Tuesday 11 October 2016

Artie and the Grime Wave

Artie and the Grime Wave written and illustrated by Richard Roxburgh (Allen & Unwin) PB RRP $16.99
ISBN 9781760292140

Reviewed by Daniela Andrews

Artie Small doesn’t like adventure. After his father dies, he decides ‘life is tricky enough without adding unnecessary scary bits’. But when he and his friend Bumshoe discover a cave full of Almost-Certainly-Stolen-Stuff, and Bumshoe is captured, Artie needs to find the courage to rescue his friend and deliver the stolen ‘Gareth the tortoise’ back to Gladys (his secret crush).

Thus begins a series of zany adventures that are sure to appeal to the target age group (8–12). Artie is hunted down by a mob of crooked characters involved in the shady business – Mary, Budgie, Funnel-Web, Nate, Wart and the wicked Mayor Grime himself. Fortunately, their wacky neighbour, Aunty Boy, has a vast array of inventions and ideas to help him in his quest. The humour overshadows a darker side to the story for, in amidst the madness, poor Artie just wants his mum (who hasn’t properly cared for him, or for herself, since his dad died).

This is a fresh, unpredictable book that does not shy away from wedgie, fart, burp and snot jokes. (There is also plenty of other humour for readers not so taken with bodily functions!) The writing really comes alive in the character descriptions. For instance, Aunty Boy’s rounded figure and colourful clothing makes her look ‘like somebody’s balloon collection’. Her dog, Macaroni, looks like ‘he was made entirely of spare parts from other dogs’! Fans of David Walliams’ The World’s Worst Children will surely love reading about Wart, a stenchy, onion-eating bully.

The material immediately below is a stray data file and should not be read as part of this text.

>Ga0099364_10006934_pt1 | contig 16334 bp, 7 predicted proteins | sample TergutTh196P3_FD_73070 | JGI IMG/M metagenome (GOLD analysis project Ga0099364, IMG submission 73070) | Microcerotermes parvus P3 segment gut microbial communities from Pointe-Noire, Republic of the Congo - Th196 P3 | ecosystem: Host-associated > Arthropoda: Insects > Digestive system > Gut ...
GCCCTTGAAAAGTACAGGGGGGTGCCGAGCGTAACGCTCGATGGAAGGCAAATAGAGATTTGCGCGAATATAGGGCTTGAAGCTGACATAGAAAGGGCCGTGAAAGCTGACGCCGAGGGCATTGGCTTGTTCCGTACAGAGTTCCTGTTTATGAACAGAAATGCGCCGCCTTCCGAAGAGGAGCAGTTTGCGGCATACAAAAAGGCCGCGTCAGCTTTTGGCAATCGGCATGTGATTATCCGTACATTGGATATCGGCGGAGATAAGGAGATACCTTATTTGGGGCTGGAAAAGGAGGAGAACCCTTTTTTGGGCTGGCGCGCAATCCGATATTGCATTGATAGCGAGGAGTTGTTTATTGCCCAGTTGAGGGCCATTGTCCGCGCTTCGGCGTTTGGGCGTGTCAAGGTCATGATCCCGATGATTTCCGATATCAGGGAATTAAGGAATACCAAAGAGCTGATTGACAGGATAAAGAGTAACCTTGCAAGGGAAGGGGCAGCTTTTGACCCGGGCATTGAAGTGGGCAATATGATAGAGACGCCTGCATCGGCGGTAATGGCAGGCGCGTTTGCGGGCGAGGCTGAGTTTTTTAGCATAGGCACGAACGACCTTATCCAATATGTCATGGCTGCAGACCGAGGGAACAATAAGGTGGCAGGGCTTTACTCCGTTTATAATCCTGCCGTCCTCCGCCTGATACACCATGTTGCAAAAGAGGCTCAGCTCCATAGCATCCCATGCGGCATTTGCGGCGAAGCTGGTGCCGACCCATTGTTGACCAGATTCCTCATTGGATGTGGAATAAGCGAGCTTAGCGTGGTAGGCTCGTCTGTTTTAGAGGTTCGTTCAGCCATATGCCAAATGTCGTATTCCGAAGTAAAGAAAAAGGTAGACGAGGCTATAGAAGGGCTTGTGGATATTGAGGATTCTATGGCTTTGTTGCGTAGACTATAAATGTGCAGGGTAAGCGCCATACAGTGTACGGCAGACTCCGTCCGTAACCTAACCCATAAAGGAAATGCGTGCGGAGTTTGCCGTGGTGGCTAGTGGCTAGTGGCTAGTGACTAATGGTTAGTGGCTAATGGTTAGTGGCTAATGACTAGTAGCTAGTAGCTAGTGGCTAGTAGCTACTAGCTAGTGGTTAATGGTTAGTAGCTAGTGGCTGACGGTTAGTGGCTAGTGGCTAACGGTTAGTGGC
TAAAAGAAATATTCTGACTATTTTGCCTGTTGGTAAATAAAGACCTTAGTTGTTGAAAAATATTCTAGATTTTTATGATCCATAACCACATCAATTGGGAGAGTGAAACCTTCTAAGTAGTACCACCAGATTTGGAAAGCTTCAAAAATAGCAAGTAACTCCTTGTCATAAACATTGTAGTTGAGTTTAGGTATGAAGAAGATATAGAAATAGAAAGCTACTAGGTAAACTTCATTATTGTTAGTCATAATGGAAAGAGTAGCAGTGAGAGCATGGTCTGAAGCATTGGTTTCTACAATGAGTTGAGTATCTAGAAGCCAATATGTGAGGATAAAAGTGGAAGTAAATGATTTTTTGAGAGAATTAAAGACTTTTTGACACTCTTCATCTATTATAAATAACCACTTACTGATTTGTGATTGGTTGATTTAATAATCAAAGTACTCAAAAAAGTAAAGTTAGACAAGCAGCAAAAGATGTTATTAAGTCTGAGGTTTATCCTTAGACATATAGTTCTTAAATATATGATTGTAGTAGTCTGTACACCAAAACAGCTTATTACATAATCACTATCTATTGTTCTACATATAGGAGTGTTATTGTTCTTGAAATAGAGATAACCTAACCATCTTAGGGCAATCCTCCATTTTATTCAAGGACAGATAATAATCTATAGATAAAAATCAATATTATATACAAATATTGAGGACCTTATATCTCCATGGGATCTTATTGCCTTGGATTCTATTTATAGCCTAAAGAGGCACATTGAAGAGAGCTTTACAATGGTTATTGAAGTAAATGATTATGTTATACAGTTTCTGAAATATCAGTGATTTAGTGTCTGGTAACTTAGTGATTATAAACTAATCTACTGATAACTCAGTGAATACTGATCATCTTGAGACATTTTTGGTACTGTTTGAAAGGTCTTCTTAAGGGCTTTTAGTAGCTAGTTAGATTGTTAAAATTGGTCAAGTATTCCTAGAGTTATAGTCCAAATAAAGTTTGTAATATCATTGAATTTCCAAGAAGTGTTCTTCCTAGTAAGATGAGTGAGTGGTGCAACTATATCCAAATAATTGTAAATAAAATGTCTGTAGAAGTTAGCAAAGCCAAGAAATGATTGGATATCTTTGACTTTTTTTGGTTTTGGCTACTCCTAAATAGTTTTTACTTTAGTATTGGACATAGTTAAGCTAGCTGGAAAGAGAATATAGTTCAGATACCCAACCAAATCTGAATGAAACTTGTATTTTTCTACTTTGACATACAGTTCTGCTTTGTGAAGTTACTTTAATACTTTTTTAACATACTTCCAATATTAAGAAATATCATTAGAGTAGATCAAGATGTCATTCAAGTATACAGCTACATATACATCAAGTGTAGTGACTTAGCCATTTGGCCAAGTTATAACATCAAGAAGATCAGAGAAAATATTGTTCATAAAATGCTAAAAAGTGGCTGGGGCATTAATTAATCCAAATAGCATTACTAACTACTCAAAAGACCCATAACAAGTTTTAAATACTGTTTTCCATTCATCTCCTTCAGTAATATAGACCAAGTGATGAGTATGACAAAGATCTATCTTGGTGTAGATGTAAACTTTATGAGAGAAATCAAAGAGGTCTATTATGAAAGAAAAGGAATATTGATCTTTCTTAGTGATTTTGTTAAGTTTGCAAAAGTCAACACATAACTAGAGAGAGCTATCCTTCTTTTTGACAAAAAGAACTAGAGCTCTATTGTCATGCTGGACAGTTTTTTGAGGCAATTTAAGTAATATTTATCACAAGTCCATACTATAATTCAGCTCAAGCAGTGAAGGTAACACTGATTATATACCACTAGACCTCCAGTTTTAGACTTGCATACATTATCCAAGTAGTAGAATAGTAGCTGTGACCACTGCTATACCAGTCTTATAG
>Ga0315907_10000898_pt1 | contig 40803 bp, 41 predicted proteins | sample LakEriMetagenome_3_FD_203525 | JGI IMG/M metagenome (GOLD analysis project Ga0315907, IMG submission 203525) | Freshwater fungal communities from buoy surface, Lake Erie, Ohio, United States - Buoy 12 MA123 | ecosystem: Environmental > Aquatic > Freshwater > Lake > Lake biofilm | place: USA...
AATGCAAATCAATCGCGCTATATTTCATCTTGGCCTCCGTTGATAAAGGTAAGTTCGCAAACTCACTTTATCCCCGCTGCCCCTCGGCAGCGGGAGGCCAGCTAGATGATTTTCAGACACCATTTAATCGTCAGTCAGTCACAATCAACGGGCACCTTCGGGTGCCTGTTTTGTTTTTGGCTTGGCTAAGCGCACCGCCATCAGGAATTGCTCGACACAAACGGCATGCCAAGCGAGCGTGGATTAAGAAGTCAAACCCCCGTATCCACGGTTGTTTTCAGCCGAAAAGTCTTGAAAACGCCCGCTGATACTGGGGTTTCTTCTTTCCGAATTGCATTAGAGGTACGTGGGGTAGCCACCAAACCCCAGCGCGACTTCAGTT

Author Richard Roxburgh is an established, well-known Australian actor, who has clearly transposed his natural forte for characterisation straight to the page in this, his first novel. The written character descriptions are made funnier by his quirky, cartoon illustrations throughout. The story finishes with a great conclusion, and a wonderful message about friendship, family and finding courage to step ‘into the unknown’.

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